Courts have similarly given broad meaning to the scope of nonpublic information (92) in large part due to the pervasive use of confidentiality agreements prohibiting corporate employees from disclosing inside information. (93) Factors such as "written company policies, employee training, [and] measures the employer has taken to guard the information's secrecy...." are common indications of whether information will be classified as nonpublic. (94) In the modern corporate landscape, the overwhelming majority of individuals employed by publicly traded companies operate under comprehensive agreements banning the unauthorized disclosure of any company information potentially useful to a securities analyst. (95) Noting this fact, one New York federal judge stated that "every employee of a company has a legal duty not to disclose ... financial or other confidential information ... that the company has not disclosed to the public." (96) Due to the prevalence and breadth of such agreements, information disclosed by an employee-tipper to an analyst-tippee will likely classify as nonpublic information.

The last subpart of the first Dirks prong requires that the information obtained by the analyst-tippee is material. (97) Here, again, courts have adopted a particularly broad view of materiality. (98) So long as "there is a substantial likelihood that a reasonable shareholder would consider [the information] important," the information will be deemed material. (99) This standard has been said to be "so vague that almost any tidbit about a company could fall within it." (100) Therefore, while analysts may claim that the mosaic theory does not constitute insider trading based on the immaterial nature of the tipped information, courts and juries have readily rejected such arguments, as indicated by the recent convictions of Rajaratnam, Gupta, and Whitman, (101) among others. (102) As such, the first prong of Dirks is easily met when analyst-tippees engaging in the mosaic theory obtain inside information from employee-tipppers.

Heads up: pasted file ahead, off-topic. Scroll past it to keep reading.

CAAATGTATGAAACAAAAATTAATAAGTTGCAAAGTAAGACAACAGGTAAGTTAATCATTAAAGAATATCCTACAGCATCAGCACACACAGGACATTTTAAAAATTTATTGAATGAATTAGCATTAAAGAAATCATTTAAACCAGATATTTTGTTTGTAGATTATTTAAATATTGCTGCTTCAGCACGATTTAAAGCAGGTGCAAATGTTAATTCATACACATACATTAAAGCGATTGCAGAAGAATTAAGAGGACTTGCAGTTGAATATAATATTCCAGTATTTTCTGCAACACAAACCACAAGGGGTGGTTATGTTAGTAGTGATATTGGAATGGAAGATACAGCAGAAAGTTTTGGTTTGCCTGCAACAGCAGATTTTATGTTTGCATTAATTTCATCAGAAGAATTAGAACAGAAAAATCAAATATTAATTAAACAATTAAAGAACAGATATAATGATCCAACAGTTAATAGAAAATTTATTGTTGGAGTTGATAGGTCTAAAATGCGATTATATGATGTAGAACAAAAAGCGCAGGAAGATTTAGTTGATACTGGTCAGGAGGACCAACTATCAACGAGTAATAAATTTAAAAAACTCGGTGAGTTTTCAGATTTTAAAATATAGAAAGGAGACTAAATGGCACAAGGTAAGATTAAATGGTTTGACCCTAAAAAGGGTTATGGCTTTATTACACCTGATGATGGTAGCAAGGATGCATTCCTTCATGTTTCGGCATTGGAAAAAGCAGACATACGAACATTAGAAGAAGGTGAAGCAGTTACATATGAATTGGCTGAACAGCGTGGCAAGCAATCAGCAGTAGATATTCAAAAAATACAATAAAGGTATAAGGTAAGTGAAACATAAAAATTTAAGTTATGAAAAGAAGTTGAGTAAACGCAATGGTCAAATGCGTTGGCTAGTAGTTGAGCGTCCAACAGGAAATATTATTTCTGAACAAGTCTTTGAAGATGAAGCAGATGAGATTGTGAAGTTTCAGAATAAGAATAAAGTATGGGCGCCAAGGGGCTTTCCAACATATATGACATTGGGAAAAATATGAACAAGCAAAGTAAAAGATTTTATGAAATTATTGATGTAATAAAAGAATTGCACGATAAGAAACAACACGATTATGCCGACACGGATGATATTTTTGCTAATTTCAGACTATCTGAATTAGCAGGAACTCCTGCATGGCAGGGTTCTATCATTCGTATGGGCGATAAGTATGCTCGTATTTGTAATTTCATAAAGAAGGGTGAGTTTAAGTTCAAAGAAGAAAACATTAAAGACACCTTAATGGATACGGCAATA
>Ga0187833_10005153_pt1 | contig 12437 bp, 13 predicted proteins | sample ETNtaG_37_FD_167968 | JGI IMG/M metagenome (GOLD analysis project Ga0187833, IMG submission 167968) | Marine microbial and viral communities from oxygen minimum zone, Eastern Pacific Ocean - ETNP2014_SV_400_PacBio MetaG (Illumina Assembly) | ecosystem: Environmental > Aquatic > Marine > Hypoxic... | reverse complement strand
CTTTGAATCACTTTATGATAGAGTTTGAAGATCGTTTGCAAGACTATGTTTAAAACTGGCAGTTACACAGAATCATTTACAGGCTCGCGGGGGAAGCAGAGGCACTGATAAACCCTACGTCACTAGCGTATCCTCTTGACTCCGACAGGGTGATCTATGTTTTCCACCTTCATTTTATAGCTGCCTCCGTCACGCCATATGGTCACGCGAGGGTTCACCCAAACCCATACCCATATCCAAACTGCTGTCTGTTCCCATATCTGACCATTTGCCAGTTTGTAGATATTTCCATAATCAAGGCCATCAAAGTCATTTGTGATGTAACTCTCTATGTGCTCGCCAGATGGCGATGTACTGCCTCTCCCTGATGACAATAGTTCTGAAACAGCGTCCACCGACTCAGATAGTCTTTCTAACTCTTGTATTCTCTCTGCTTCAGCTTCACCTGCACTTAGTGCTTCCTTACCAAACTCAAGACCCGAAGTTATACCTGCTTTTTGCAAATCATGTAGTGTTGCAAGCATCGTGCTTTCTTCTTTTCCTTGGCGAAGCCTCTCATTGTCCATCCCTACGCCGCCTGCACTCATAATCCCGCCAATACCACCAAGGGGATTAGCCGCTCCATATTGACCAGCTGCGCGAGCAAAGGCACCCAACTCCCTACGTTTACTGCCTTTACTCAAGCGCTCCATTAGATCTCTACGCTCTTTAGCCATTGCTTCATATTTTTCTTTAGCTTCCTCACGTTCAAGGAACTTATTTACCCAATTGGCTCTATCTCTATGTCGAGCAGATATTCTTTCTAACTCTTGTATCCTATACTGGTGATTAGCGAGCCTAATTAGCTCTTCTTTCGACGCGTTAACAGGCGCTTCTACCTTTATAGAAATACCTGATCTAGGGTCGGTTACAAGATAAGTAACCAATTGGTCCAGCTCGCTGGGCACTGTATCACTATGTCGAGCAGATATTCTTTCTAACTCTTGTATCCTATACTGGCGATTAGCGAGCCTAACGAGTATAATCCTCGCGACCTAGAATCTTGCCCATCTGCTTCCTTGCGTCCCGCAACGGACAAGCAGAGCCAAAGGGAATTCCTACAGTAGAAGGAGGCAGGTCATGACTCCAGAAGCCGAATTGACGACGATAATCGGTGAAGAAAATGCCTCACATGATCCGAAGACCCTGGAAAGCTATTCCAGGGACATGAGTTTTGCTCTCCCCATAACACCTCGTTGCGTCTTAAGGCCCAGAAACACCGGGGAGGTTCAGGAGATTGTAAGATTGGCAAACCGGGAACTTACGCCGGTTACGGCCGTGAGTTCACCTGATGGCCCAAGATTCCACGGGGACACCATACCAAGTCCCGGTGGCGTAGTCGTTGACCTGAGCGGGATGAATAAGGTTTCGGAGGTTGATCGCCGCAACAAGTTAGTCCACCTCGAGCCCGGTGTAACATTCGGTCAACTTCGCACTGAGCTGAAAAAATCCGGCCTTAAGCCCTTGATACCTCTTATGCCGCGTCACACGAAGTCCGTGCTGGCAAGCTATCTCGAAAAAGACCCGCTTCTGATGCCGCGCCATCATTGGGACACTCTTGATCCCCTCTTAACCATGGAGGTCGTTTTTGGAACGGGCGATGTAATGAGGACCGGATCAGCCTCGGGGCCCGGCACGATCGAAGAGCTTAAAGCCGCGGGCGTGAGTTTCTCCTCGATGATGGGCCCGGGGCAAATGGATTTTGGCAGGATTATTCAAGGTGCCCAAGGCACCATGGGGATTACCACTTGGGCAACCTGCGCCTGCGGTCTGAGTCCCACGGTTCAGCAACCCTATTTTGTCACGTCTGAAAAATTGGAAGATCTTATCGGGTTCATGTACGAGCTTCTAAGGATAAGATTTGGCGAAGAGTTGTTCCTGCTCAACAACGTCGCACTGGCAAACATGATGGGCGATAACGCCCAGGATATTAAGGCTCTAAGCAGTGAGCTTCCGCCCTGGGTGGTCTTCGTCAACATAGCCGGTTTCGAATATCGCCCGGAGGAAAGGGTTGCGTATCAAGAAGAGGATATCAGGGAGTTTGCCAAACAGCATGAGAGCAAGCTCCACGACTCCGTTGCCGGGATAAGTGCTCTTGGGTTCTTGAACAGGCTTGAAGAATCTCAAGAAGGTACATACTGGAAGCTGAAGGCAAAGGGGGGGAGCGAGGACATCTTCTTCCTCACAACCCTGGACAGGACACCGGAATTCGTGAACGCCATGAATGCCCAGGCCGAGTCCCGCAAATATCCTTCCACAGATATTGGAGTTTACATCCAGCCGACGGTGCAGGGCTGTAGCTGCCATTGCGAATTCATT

The second prong of the Dirks test, which requires that the analyst-tippee knew or should have known that the tipper breached a fiduciary duty, is equally easy to satisfy. Securities analysts are hired to learn, study, and understand the workings of corporate enterprises. (103) Therefore, they should know that corporate employees are bound by comprehensive confidentiality agreements and that violating such an agreement is a breach of the employees' fiduciary duty. (104) It is highly unlikely that a tippee, such as Rajaratnam, Whitman, or any of their firm's securities analysts, could successfully argue that he did not know and should not have known about the obligations that an inside tipper at a large public company was operating under.

Finally, the third Dirks prong requires that the tipper obtain a benefit from providing the information to the tippee. And while monetary benefits certainly satisfy this requirement, courts have broadly construed the scope of the benefit, holding that "it includes not only 'pecuniary gain,' such as a cut of the take or a gratuity from the tippee, but also a 'reputational benefit' or the benefit one would obtain from simply 'mak[ing] a gift of confidential information to a trading relative or friend.'" (105) Therefore, anytime an analyst-tippee receives information from an inside tipper, prosecutors can easily show that tipper received some sort of benefit, even if it's merely the benefit of "an ongoing personal relationship or enhancement to the tipper's reputation...." (106)